The deterministic approach provides OEMs with a structured and defined approach to developing AD platforms as the core technology is similar to the one used for developing driver assistance systems.
However, there is a threshold to incremental improvements. The migration from L4 to L5 is unlikely to occur if the industry perseveres with a deterministic platform since there is no provision for self-learning or self-improvement in terms of skills, with such learning/skills needing to be constantly taught and updated, while a stochastic approach will possibly enable the system to self-learn and tackle these challenges.
Thus, the deterministic approach has its limitations since it cannot account for all possible situations, especially in edge cases which are infinitely variable. Stochastic approaches come with their own challenges. For a start, they push the automotive industry out of their comfort zone into unexplored territory. Furthermore, a stochastic approach also has limitations in validating and type approving sofware due to its underministic approach towards reacting to edge cases.
Our take: The preferred strategy will be to identify the optimal use case and applications for stochastic and deterministic platforms, respectively, and then merge them. Among the building blocks to AD software development, blocks such as object classification will benefit from advances in stochastic software development methods, while blocks such as motion control will primarily still reply on deterministic development. An OEMs decision to outsource/co-develop/develop in-house will play a critical role in the influence of each of these approaches within the automotive industry. The direction of current technology players indicate that a stochastic approach to development could be first to achieve full automation capability and OEMs will now need to homogenise development by merging activities with other players (tier 1s, startups or OEMs) or go the acquisition way to internalize the capability.
Which Way Forward: Organic Growth vs Partnerships vs Acquisitions
The muddling automotive value chain for autonomous driving system development and service deployment is a clear indicator of the anticipated change to the automotive value chain. The dystopian future for the automotive industry would be one where OEMs become isolated hardware providers while the major service pie will be led by future mobility and technology companies.
The counter argument to this is a more eutopian scenario for the OEMs where the technology investments, partnerships and acquisitions pay dividends giving OEMs a significant share in the future mobility market with a highly cost optimized and flexible product and service portfolio ebabling them to stay atop the food chain and ensure status quo even in the new mobility world.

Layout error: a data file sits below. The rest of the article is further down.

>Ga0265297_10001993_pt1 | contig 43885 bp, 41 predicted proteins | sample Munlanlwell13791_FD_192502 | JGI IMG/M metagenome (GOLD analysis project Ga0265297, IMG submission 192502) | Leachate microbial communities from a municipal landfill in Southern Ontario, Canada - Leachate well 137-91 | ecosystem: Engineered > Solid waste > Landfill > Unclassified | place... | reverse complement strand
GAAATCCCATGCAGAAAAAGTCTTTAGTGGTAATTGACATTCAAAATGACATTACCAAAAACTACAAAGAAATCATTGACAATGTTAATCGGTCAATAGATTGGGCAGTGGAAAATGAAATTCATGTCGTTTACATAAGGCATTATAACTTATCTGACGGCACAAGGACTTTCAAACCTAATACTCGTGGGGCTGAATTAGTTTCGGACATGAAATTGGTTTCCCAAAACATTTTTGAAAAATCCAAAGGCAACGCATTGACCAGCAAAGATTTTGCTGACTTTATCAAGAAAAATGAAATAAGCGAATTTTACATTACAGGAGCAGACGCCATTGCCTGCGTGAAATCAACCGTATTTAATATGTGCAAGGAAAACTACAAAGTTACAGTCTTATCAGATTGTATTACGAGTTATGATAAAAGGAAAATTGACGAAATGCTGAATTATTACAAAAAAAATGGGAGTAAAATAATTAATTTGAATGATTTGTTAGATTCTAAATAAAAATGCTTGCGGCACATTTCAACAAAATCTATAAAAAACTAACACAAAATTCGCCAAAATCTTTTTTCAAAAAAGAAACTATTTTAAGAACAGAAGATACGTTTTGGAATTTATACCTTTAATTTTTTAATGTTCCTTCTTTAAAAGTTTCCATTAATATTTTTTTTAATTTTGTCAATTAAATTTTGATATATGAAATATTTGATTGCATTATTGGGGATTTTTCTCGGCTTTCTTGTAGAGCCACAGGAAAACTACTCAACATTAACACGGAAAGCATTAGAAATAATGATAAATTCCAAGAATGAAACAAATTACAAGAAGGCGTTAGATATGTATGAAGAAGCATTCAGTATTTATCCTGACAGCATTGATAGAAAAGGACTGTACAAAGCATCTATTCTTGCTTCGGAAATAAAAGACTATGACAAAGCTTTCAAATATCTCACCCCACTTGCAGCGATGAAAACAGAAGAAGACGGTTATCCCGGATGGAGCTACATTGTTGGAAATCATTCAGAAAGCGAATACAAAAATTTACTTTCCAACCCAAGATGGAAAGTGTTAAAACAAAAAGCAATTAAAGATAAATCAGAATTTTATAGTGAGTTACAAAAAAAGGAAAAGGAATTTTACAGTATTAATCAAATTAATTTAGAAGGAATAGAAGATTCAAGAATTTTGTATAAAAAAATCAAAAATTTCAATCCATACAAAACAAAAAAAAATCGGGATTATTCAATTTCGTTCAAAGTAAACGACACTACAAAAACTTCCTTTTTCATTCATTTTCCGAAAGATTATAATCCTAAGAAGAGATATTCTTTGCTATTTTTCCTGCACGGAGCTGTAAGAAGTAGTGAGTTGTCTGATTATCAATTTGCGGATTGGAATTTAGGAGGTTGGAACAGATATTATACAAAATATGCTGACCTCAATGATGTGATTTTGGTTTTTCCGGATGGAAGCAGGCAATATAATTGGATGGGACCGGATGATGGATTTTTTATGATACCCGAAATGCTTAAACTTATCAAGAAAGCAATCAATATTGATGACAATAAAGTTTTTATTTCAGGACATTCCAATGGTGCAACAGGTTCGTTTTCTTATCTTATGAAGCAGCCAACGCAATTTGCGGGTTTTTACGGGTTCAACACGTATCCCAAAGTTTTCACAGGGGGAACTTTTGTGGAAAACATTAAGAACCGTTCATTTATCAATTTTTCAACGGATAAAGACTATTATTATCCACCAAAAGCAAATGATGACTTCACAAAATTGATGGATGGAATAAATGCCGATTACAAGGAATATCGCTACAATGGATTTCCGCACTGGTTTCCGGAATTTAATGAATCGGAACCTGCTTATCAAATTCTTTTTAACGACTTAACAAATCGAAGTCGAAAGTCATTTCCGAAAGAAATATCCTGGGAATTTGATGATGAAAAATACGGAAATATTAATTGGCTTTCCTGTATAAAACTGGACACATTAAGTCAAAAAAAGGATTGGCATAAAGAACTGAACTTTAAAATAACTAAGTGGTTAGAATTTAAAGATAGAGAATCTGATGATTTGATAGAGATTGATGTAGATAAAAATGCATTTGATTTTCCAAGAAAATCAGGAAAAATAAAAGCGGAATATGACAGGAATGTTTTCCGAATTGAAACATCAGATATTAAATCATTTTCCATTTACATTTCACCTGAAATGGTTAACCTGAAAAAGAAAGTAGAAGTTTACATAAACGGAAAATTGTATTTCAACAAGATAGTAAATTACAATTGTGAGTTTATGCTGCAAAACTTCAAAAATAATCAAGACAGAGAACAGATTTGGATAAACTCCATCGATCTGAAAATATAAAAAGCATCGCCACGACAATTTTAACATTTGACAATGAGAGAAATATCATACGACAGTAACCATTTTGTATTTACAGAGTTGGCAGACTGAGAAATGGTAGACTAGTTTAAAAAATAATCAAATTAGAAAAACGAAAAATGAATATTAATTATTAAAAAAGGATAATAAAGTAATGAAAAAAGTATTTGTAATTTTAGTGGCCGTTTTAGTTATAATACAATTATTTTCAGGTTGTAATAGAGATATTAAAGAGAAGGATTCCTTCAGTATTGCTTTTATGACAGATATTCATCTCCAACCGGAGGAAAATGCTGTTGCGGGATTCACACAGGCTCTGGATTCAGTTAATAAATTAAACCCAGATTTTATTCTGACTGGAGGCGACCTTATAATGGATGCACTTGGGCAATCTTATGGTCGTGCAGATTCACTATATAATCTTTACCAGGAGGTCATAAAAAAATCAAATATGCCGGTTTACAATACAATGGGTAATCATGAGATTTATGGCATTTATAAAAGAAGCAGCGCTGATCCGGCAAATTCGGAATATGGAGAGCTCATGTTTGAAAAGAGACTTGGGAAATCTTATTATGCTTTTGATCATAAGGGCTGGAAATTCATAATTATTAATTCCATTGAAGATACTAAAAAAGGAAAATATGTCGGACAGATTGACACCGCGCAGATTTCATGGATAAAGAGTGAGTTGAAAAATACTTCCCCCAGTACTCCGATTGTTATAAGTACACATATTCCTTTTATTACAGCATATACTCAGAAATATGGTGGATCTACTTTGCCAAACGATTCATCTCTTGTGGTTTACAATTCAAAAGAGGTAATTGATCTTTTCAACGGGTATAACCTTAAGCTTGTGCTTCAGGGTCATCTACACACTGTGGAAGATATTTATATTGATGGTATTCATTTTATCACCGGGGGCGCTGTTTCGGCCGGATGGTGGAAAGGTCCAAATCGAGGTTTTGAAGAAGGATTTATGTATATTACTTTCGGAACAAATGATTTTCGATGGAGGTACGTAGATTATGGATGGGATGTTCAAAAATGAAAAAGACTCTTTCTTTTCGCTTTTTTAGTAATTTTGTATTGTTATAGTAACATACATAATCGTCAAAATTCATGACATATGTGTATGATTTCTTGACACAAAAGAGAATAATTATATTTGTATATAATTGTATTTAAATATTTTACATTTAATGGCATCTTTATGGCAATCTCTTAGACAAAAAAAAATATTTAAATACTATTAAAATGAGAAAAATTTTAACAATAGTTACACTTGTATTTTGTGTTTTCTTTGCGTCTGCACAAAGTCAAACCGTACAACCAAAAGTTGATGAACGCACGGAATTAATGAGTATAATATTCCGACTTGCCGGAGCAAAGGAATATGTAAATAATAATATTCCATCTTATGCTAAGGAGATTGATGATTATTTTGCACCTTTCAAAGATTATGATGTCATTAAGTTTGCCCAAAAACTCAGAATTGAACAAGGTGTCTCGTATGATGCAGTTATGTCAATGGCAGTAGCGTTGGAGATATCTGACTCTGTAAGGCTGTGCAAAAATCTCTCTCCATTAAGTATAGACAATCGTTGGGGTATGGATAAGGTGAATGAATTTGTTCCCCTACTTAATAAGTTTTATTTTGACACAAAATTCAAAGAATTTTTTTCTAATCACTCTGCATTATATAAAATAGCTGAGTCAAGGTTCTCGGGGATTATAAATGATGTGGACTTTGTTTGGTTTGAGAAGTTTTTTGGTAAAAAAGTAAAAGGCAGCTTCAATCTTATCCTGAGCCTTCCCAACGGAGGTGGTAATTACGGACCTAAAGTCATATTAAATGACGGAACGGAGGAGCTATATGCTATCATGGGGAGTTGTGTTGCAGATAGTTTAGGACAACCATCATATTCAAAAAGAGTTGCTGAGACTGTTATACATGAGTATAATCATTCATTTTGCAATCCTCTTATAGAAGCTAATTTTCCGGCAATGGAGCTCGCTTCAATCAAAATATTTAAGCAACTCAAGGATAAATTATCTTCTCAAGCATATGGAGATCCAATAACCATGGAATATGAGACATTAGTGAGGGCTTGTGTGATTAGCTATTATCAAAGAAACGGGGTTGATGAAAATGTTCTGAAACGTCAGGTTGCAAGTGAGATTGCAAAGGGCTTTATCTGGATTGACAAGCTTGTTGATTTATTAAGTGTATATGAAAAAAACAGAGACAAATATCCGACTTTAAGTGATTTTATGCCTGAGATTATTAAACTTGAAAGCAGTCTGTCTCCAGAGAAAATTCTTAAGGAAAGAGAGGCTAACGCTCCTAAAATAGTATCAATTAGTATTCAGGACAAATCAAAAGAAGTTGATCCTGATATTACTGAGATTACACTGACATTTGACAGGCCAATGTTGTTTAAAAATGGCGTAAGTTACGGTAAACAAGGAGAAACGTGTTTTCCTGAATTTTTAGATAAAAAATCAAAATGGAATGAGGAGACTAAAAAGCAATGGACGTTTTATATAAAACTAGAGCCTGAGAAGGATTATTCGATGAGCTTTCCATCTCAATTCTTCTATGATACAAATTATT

The path to either of these extremes are not clear today, but the traditional automotive industry players are the ones faced with the uphill battle to lose their value proposition and the an ideal approach to developing the convoluted layers of AD platforms will be essential to determining the path each OEM would take in the mobility world. At present the options ahead of them are three: firstly, partner with adjunct technology companies; secondly, grow organically by hiring in-house software talent; and, thirdly, acquire companies with relevant technological capabilities.
There is no single silver bullet solution for all OEMs in the space and the path to electrification if gauged from a long term stand point may result in the most cost effective and fruitful path in the future for many players. We believe this to be the key for OEM to have a cost effective autonomous driving development to be in optimize AD platforms for ownership and usership business models.
We are currently validating the above fact based hypothesis on each OEM’s direction towards achieving the next generation automated driving platforms and if you would like to get in touch to discuss further on this initiative, please reach out to:
Benny Daniel, Vice President, Mobility – email@example.com
Arunprasad Nandakumar, Team Leader, Automated Driving, firstname.lastname@example.org